There were 32,785 households out of which 29.70% had children under the age of 18 living with them, 56.60% were married couples living together, 9.30% had a female householder with no husband present, and 30.10% were non-families. 26.30% of all households were made up of individuals and 13.10% had someone living alone who was 65 years of age or older. The average household size was 2.44 and the average family size was 2.94.

In the county, the population was spread out with 22.70% under the age of 18, 7.70% from 18 to 24, 28.80% from 25 to 44, 23.90% from 45 to 64, and 16.90% who were 65 years of age or older. The median age was 39 years. For every 100 females there were 99.50 males. For every 100 females age 18 and over, there were 97.50 males.

Municipalities[]

Map of Clearfield County, Pennsylvania with Municipal Labels, showing Cities and Boroughs (red), Townships (white), and Census-designated places (blue).

Under Pennsylvania law, there are four types of incorporated municipalities: cities, boroughs, townships, and, in at most two cases, towns. The following cities, boroughs and townships are located in Clearfield County:

Cities[]

Boroughs[]

  • Glen Hope
  • Grampian
  • Houtzdale
  • Irvona
  • Lumber City
  • Mahaffey
  • New Washington
  • Newburg
  • Osceola Mills
  • Ramey
  • Troutville
  • Wallaceton
  • Westover

Townships[]

  • Beccaria Township
  • Bell Township
  • Bigler Township
  • Bloom Township
  • Boggs Township
  • Bradford Township
  • Brady Township
  • Burnside Township
  • Chest Township
  • Cooper Township
  • Covington Township
  • Decatur Township
  • Ferguson Township
  • Girard Township
  • Goshen Township
  • Graham Township
  • Greenwood Township
  • Gulich Township
  • Huston Township
  • Jordan Township
  • Karthaus Township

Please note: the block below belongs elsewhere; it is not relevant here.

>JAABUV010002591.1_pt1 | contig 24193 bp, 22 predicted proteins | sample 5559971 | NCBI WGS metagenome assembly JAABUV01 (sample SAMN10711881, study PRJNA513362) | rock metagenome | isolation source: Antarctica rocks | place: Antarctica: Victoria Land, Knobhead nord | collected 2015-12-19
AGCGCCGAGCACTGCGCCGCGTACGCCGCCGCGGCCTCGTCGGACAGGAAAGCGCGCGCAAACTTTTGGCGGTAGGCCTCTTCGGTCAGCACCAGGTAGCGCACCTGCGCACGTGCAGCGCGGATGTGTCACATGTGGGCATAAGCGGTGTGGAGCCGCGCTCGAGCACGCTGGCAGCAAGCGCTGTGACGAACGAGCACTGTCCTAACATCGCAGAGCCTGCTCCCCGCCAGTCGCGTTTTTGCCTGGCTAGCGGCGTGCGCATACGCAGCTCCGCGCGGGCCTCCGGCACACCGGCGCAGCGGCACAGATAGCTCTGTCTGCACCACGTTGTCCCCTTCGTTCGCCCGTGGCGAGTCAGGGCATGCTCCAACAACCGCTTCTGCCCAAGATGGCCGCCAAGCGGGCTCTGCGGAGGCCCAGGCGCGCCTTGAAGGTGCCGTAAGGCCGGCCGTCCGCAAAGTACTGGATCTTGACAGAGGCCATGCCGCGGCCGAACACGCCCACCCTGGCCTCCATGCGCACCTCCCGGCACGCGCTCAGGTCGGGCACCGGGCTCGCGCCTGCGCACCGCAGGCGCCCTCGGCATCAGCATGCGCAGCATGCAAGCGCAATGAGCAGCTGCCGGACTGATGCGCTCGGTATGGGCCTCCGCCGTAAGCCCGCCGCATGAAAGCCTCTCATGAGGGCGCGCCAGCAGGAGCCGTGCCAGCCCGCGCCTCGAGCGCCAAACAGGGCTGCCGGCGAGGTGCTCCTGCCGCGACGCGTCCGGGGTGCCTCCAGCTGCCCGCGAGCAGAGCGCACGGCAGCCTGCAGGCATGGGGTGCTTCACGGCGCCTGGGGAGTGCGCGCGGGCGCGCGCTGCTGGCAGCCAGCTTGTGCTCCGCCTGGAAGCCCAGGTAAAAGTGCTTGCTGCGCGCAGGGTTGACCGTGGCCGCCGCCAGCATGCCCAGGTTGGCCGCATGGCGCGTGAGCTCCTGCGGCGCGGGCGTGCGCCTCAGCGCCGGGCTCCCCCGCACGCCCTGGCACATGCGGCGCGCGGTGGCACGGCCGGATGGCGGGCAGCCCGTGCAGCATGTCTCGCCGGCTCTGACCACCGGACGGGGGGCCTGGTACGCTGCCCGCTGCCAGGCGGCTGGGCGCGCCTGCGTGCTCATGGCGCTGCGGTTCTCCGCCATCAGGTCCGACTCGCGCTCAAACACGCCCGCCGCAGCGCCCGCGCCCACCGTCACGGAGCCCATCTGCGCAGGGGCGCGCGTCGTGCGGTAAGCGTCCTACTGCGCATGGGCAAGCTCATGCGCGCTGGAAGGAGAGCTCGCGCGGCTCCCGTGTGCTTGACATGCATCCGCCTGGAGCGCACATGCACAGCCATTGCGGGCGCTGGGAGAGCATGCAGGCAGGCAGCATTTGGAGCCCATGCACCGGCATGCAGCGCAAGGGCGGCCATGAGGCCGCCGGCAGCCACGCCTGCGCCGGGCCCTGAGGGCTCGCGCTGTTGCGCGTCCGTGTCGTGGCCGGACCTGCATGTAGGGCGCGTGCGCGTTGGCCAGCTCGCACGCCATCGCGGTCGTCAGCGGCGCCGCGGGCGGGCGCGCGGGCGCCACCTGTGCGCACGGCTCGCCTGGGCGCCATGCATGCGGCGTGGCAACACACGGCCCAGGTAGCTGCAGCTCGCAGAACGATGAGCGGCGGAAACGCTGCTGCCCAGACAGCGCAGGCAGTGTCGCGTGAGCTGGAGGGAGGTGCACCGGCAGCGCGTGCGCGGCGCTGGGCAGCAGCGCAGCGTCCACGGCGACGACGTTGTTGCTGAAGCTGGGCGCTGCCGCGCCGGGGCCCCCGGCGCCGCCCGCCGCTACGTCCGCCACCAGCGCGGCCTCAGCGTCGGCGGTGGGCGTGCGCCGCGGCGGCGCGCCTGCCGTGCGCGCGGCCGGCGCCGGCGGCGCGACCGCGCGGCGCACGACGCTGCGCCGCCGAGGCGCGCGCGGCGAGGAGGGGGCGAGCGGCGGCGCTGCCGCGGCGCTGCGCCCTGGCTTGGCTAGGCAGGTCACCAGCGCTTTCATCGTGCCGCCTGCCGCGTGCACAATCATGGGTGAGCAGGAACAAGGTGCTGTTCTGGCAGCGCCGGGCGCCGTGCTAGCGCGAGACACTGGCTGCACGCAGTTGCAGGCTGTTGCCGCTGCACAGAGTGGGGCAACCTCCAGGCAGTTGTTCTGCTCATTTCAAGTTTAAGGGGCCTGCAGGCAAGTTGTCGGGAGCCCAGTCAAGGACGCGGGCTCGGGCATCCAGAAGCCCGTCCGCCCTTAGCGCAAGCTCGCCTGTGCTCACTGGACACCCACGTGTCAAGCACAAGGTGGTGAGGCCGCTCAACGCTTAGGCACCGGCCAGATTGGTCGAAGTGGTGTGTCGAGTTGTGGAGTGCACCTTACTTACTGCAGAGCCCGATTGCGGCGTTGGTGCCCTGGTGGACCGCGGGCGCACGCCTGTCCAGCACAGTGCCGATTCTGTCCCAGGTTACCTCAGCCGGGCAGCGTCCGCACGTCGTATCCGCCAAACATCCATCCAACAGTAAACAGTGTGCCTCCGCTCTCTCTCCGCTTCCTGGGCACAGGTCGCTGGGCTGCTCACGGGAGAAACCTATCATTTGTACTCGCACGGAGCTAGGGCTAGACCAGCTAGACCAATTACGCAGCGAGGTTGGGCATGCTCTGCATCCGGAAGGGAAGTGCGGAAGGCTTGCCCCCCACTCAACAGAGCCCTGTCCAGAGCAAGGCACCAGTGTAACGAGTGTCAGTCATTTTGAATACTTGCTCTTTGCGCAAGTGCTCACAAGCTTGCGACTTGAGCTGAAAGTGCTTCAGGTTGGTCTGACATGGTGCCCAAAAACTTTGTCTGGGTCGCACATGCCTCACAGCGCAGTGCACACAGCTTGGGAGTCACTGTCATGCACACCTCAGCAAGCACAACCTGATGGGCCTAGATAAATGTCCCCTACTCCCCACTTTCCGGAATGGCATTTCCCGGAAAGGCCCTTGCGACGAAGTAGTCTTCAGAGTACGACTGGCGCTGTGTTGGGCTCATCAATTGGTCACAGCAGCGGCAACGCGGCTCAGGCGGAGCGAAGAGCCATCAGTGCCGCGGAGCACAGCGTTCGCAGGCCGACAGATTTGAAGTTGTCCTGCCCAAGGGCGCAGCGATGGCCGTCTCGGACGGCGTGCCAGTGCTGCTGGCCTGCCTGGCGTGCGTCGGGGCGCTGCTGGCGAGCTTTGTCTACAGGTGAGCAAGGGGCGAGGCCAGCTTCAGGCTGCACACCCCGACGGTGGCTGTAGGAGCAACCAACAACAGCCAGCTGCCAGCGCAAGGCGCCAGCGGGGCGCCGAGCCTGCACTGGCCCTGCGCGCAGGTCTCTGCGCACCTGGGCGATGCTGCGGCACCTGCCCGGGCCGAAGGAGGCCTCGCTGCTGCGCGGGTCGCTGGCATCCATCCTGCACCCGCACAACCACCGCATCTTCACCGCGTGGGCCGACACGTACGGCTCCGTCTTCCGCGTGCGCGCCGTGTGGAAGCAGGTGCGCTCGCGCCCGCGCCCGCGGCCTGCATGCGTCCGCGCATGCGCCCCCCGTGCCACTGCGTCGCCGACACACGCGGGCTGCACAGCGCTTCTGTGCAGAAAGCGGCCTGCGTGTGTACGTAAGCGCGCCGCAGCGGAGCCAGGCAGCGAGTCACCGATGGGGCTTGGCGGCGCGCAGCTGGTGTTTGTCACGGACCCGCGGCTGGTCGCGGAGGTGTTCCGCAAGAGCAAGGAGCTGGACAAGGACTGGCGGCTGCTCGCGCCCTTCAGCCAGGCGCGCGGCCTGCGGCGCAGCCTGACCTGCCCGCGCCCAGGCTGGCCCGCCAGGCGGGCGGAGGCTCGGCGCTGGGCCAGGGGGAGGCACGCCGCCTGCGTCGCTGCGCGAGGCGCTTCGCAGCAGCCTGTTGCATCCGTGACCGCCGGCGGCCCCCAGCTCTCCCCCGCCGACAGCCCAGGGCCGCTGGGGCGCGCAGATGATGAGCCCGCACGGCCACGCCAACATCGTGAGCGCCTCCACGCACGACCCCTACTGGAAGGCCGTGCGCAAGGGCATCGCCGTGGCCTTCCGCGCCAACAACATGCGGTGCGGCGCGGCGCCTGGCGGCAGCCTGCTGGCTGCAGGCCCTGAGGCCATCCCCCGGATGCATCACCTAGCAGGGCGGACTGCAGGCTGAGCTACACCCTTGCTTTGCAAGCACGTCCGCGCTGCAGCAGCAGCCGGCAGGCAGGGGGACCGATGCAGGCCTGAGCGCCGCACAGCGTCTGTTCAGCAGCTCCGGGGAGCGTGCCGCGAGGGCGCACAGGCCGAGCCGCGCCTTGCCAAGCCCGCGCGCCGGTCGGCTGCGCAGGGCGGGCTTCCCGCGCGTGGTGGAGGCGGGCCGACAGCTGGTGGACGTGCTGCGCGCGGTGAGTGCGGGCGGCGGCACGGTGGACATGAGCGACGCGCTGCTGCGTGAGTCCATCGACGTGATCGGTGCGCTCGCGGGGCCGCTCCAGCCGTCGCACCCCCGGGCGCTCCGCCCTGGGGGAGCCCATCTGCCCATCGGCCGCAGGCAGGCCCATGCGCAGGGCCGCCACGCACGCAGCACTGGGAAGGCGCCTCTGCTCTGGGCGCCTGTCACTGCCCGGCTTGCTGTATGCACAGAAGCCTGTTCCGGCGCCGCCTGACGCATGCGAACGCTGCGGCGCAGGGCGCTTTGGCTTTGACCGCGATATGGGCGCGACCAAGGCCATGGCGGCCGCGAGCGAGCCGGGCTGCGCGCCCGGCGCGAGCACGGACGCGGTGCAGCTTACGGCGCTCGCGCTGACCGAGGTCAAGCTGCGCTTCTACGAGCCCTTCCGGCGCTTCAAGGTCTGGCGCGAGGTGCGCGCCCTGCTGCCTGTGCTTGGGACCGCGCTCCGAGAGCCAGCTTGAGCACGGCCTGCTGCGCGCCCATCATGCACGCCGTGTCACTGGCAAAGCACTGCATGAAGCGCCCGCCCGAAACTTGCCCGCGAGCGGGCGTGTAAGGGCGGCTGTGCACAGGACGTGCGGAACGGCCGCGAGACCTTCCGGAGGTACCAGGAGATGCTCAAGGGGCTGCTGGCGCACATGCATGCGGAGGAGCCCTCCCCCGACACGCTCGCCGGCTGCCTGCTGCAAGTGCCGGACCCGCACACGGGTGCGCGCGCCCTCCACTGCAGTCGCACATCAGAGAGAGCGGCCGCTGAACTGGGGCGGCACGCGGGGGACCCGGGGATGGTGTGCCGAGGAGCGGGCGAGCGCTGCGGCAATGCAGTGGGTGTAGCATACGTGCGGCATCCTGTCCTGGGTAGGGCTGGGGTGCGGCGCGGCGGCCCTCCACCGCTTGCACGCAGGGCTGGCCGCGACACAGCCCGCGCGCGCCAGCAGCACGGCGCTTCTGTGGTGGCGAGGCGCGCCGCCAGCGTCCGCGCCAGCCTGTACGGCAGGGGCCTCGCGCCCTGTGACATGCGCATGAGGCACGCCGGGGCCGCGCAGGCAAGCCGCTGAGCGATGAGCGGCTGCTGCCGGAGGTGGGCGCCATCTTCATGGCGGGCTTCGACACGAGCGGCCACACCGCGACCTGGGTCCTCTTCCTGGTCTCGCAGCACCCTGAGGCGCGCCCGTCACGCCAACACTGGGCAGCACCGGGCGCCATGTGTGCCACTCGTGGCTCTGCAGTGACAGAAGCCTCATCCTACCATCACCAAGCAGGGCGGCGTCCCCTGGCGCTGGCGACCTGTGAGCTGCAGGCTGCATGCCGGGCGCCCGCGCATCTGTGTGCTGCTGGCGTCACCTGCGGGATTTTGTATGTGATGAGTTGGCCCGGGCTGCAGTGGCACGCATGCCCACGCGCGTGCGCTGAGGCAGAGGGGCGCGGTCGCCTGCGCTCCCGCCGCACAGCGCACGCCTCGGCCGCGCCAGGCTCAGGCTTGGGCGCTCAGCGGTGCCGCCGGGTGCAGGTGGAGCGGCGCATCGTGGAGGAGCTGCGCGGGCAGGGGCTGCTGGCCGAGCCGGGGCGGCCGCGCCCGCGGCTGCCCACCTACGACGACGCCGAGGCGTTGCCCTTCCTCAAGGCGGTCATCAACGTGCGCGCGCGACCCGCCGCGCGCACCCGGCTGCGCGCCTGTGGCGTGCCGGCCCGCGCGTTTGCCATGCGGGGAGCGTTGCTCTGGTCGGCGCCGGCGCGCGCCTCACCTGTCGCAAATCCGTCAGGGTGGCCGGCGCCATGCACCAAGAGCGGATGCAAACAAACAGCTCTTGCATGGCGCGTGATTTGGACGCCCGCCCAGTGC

• Knox Township
  • Lawrence Township
  • Morris Township
  • Penn Township
  • Pike Township
  • Pine Township
  • Sandy Township
  • Union Township
  • Woodward Township

Census-designated places[]

Census-designated places are geographical areas designated by the U.S. Census Bureau for the purposes of compiling demographic data. They are not actual jurisdictions under Pennsylvania law. Other unincorporated communities, such as villages, may be listed here as well.

  • Hyde
  • Plymptonville
  • Sandy
  • Treasure Lake

Recreation[]

There are two Pennsylvania state parks in Clearfield County.

  • Parker Dam State Park
  • S. B. Elliott State Park

Clearfield County is also home to the largest wild area in Pennsylvania, the Quehanna Wild Area. A culturally and historically significant natural formation of massive sandstone megaliths can be found at Bilger's rocks.

Education[]

Colleges and universities[]

Map of Clearfield County, Pennsylvania Public School Districts

Community, Junior and Technical Colleges[]

  • Clearfield County Career and Technology Center
  • DuBois Business College, DuBois campus
  • Triangle Tech

Public School Districts[]

  • Clearfield Area School District
  • Curwensville Area School District
  • DuBois Area School District
  • Glendale School District
  • Harmony Area School District
  • Moshannon Valley School District
  • Philipsburg-Osceola Area School District
  • Purchase Line School District
  • West Branch Area School District (also in Clinton County)

See also[]

  • List of municipal authorities in Clearfield County, Pennsylvania
  • Interstate 80 in Pennsylvania#Highest Point on 80
  • Indian old field
  • National Register of Historic Places listings in Clearfield County, Pennsylvania

References[]

External links[]

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Coordinates: 41°00′N 78°28′W / 41.00, -78.47


This page uses content from the English language Wikipedia. The original content was at Clearfield County, Pennsylvania. The list of authors can be seen in the page history. As with this Familypedia wiki, the content of Wikipedia is available under the Creative Commons License.